Good Faith by Joe Desjarlais

A recent media article by Steve Rennie gave all Canadians a glimpse into the attitude of the federal government as it concerns Métis people in their letter to the Canadian Human Rights Commission. In August, Aboriginal Affairs officials wrote to the commission. Rennie quotes federal government assertions in the letter that the (human rights) complaint by the BC Métis Federation is “trivial, frivolous, vexatious, or made in bad faith.” After years of silence and avoidance, the government decides to spin populist refrains by writing the commission and stating that the “federation is trying to “annoy, embarrass, or harass“ the MNBC (another Métis organization) for “political purposes. “ The government, it appears, would rather publically portray Métis as fighting Métis. Instead of attempting to understand what Métis across this country have been attempting to articulate, the government would rather interpret Métis resistance against injustice in the narrowest possible cynical sense. Official government accounts and tactics of avoidance once again sow seeds of division, rivalry and fear amidst thousands of Métis across Canada and among other Canadians. The Federation has been putting ideas out in a public debate in good faith, with sustained arguments over the last few years. We recognize that a new narrative is taking shape, a narrative that makes room for Métis people, communities and nations in Canadian society. There are broader efforts underway to re-establish the shared foundational relationships and agreements that built this country. For instance, public art and language demonstrate a different pathway forward. We hear of a recent media story that a Métis fighter firing a cannon is now depicted in the new War of 1812 Monument that was officially unveiled on Parliament Hill. On another front, to the government’s credit, they recently funded the BC Métis Federation and partner communities for language studies. To Métis, this type of funding is not simply a multicultural funding option, but is recognition that Métis languages and cultures have much to contribute to shaping BC and Canada.

Rather than denying reality, other Canadian institutions have in my view started to acknowledge a Métis presence in the public fabric. For instance, local jurisdictions have now begun the process of public acknowledgement of Métis contributions. The town of Gibsons has proclaimed Métis cultural awareness week from November 10-16. The City of Richmond has approved a proclamation identifying November 16th as Métis Day in the City. The City of North Vancouver proclaimed November 10-16 as Métis Cultural Week. Step back and we see that a narrative of treaty relations is slowly coming back into greater focus in Métis communities, among First Nations, and in Canadian society. In fact, Canada’s legitimacy derives from these mutual relationships. As John Ralston Saul states so eloquently in his new book the Comeback, Canada is built not only on the legal structure of the treaties, but equally on the cultural, ethical, human assumptions and commitments those treaties contain. Ralston Saul further opines that every Canadian citizen inherits the full benefits and the full responsibilities- the obligations of these treaties.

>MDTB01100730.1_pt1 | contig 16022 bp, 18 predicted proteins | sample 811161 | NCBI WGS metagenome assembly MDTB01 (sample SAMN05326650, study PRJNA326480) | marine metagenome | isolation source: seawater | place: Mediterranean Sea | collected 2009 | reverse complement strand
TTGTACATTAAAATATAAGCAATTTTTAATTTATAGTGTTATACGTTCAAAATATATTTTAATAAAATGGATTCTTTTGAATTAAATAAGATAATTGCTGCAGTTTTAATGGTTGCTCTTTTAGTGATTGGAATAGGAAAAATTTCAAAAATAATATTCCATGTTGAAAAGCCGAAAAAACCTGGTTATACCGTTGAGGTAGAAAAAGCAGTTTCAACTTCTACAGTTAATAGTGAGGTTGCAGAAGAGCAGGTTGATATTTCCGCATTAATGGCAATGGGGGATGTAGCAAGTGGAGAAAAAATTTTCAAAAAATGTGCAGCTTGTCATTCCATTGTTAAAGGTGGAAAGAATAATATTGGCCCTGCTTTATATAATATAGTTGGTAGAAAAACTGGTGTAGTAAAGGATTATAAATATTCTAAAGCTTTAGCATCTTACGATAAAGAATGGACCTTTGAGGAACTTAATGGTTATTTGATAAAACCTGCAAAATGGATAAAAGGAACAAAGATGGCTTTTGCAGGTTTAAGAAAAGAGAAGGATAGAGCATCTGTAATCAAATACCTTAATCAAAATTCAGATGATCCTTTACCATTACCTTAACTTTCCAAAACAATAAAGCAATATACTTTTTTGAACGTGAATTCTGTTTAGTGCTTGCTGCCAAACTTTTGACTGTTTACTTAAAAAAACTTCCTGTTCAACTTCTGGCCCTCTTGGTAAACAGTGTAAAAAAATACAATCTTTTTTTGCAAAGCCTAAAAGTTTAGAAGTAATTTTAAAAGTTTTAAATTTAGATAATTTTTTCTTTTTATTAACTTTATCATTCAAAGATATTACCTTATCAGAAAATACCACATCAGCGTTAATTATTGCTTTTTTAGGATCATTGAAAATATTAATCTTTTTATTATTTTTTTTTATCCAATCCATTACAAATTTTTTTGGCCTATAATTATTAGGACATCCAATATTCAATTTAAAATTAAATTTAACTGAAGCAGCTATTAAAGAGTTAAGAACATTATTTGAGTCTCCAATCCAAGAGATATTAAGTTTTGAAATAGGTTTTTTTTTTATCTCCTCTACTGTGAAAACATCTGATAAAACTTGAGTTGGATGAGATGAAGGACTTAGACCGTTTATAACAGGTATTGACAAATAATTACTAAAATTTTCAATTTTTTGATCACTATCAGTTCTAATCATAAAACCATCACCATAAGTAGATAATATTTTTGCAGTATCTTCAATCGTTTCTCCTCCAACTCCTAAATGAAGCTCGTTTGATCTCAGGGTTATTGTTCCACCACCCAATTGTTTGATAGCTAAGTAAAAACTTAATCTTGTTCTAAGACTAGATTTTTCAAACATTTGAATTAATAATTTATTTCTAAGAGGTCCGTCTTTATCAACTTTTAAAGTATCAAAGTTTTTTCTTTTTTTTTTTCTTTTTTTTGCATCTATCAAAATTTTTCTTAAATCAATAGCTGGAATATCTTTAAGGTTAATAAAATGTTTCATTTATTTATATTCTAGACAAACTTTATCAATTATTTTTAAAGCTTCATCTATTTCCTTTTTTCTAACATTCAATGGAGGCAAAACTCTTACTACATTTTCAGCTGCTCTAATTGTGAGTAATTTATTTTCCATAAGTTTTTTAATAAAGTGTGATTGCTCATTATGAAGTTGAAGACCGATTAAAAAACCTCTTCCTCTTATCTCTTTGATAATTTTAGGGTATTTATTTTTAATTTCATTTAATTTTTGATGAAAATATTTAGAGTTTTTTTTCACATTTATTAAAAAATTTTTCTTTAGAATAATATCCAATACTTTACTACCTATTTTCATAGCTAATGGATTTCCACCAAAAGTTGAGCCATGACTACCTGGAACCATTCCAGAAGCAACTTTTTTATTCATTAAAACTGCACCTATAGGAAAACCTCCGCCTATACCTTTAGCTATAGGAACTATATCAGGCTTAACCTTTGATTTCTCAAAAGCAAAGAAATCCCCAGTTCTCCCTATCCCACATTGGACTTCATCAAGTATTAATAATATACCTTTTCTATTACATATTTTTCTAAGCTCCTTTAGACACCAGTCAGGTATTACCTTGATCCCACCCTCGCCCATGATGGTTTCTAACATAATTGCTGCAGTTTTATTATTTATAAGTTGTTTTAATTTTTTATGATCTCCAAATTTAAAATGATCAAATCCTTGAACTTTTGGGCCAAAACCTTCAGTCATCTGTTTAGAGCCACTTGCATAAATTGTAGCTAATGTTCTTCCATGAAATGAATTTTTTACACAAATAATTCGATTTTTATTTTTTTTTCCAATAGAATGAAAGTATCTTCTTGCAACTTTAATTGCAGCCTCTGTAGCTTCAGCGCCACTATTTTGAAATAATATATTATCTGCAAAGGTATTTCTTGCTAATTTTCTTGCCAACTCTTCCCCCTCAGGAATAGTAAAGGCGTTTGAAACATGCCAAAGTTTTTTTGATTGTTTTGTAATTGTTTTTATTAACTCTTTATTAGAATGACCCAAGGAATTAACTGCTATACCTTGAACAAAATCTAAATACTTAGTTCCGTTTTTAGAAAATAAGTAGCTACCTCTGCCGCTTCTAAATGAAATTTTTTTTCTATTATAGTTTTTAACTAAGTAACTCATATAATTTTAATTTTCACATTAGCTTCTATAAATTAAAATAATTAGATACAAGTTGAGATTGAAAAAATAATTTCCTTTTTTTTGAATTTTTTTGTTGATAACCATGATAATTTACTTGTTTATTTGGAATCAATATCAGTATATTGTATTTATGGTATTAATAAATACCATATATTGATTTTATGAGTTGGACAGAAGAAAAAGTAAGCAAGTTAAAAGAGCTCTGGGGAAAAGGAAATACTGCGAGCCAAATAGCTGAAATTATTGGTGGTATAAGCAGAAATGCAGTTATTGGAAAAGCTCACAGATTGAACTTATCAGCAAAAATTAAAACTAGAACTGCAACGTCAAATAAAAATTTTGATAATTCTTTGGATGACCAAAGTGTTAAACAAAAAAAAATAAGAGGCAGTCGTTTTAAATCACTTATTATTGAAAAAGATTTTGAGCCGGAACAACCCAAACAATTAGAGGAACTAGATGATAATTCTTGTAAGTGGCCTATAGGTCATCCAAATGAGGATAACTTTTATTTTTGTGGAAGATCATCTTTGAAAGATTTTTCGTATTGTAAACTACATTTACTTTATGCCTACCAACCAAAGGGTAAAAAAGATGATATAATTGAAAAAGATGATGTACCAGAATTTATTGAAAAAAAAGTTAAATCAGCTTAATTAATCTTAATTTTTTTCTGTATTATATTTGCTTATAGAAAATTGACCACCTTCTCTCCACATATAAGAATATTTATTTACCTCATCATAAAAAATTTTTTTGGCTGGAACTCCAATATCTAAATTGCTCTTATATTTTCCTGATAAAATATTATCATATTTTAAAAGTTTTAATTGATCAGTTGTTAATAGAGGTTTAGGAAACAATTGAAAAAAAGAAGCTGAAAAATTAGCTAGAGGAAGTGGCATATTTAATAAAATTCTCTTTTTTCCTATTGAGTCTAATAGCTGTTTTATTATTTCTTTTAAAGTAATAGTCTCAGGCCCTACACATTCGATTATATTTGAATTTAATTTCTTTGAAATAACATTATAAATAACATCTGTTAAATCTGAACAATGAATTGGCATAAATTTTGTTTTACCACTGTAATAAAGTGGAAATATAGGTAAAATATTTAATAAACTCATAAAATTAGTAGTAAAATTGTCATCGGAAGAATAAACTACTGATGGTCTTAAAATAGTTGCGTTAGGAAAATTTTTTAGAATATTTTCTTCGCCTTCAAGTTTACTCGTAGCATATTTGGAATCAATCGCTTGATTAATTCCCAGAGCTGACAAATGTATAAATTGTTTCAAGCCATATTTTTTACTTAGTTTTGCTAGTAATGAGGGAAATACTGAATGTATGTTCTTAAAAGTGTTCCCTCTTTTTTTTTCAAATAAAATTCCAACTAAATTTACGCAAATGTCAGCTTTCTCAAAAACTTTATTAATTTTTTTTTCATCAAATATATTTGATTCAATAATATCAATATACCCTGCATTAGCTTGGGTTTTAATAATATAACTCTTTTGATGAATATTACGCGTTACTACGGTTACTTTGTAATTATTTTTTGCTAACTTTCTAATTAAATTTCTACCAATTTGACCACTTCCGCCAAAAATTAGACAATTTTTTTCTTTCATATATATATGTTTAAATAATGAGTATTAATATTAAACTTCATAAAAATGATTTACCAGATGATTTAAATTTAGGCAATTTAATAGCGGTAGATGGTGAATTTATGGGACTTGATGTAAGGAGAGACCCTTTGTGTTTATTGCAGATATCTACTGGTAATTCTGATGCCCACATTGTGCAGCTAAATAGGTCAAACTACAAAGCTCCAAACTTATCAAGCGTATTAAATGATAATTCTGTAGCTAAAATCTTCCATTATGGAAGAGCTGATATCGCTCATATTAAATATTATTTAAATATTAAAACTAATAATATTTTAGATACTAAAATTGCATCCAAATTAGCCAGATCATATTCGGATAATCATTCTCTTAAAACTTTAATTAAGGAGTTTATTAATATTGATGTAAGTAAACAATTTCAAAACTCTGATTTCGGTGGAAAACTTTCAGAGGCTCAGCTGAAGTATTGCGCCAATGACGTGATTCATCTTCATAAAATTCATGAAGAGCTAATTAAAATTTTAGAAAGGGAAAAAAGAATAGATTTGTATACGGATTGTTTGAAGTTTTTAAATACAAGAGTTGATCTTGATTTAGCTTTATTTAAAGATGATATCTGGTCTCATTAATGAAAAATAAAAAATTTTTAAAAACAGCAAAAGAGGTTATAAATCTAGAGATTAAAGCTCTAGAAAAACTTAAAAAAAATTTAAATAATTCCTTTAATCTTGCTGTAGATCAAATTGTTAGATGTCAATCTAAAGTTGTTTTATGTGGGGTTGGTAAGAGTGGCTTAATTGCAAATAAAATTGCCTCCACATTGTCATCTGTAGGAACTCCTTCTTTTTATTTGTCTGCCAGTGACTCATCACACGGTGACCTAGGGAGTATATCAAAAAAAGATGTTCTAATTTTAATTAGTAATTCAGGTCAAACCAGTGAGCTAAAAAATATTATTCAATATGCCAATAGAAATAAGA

Canadians learned last week that university researchers as well as prominent Métis lawyers and consultants will be engaging in a five year study of Métis Treaties with the Crown including contemporary treaties and agreements. It is apparent to me by this development that ideas like rights and title and nation- to- nation relationships are becoming a significant issue in Canadian society as Métis across this country seek to live together, resolve issues and seek justice. Shared ideas like the Honor of the Crown and Gus-wen-tah are coming into focus.

The Federation for its part has made initial contact with the research team and will be exploring further possibilities. Hopefully, Métis understandings that informed these agreements will point to a more respectful and responsible model of Métis – Canadian relations going forward that informs institutions and processes.

The Federation invites further engagement and hopes for an honest upcoming conversation with the Province of BC. As well, the Federation continues to invite the current Federal government to sit down and talk with all Métis, visit their communities, listen carefully to their concerns and aspirations, and, on behalf of every Canadian, forge a shared pathway forward that establishes and maintains good faith.

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